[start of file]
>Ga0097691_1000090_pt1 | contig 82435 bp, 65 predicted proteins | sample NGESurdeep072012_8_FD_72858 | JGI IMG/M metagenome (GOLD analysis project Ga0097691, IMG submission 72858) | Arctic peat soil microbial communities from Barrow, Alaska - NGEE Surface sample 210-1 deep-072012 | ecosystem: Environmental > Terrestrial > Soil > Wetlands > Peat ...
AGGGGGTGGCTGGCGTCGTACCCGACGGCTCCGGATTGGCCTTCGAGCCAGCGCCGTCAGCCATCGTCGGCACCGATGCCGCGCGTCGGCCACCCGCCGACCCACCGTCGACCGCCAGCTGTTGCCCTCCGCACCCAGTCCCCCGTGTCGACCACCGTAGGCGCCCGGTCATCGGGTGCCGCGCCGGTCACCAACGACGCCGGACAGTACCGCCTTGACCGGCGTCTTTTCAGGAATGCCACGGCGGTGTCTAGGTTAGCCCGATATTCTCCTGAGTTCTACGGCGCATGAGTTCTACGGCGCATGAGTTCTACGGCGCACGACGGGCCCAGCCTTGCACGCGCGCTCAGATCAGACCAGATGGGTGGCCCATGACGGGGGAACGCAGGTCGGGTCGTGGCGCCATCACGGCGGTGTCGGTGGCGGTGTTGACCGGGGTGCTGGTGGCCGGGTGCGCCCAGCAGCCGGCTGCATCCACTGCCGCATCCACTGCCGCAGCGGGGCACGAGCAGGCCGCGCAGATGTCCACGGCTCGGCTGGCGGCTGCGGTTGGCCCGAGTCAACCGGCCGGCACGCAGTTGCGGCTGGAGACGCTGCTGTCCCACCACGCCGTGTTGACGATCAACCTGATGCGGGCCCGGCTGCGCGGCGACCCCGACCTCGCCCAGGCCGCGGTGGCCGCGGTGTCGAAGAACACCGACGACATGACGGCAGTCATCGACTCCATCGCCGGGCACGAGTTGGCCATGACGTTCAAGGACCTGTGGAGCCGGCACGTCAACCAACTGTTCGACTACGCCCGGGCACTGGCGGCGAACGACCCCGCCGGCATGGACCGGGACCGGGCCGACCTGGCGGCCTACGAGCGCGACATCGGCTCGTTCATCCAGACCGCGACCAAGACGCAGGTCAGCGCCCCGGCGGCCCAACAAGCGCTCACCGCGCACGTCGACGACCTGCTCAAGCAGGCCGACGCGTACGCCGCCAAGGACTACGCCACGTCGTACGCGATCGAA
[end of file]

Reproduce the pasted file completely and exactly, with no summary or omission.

>Ga0097691_1000090_pt1 | contig 82435 bp, 65 predicted proteins | sample NGESurdeep072012_8_FD_72858 | JGI IMG/M metagenome (GOLD analysis project Ga0097691, IMG submission 72858) | Arctic peat soil microbial communities from Barrow, Alaska - NGEE Surface sample 210-1 deep-072012 | ecosystem: Environmental > Terrestrial > Soil > Wetlands > Peat ...
AGGGGGTGGCTGGCGTCGTACCCGACGGCTCCGGATTGGCCTTCGAGCCAGCGCCGTCAGCCATCGTCGGCACCGATGCCGCGCGTCGGCCACCCGCCGACCCACCGTCGACCGCCAGCTGTTGCCCTCCGCACCCAGTCCCCCGTGTCGACCACCGTAGGCGCCCGGTCATCGGGTGCCGCGCCGGTCACCAACGACGCCGGACAGTACCGCCTTGACCGGCGTCTTTTCAGGAATGCCACGGCGGTGTCTAGGTTAGCCCGATATTCTCCTGAGTTCTACGGCGCATGAGTTCTACGGCGCATGAGTTCTACGGCGCACGACGGGCCCAGCCTTGCACGCGCGCTCAGATCAGACCAGATGGGTGGCCCATGACGGGGGAACGCAGGTCGGGTCGTGGCGCCATCACGGCGGTGTCGGTGGCGGTGTTGACCGGGGTGCTGGTGGCCGGGTGCGCCCAGCAGCCGGCTGCATCCACTGCCGCATCCACTGCCGCAGCGGGGCACGAGCAGGCCGCGCAGATGTCCACGGCTCGGCTGGCGGCTGCGGTTGGCCCGAGTCAACCGGCCGGCACGCAGTTGCGGCTGGAGACGCTGCTGTCCCACCACGCCGTGTTGACGATCAACCTGATGCGGGCCCGGCTGCGCGGCGACCCCGACCTCGCCCAGGCCGCGGTGGCCGCGGTGTCGAAGAACACCGACGACATGACGGCAGTCATCGACTCCATCGCCGGGCACGAGTTGGCCATGACGTTCAAGGACCTGTGGAGCCGGCACGTCAACCAACTGTTCGACTACGCCCGGGCACTGGCGGCGAACGACCCCGCCGGCATGGACCGGGACCGGGCCGACCTGGCGGCCTACGAGCGCGACATCGGCTCGTTCATCCAGACCGCGACCAAGACGCAGGTCAGCGCCCCGGCGGCCCAACAAGCGCTCACCGCGCACGTCGACGACCTGCTCAAGCAGGCCGACGCGTACGCCGCCAAGGACTACGCCACGTCGTACGCGATCGAA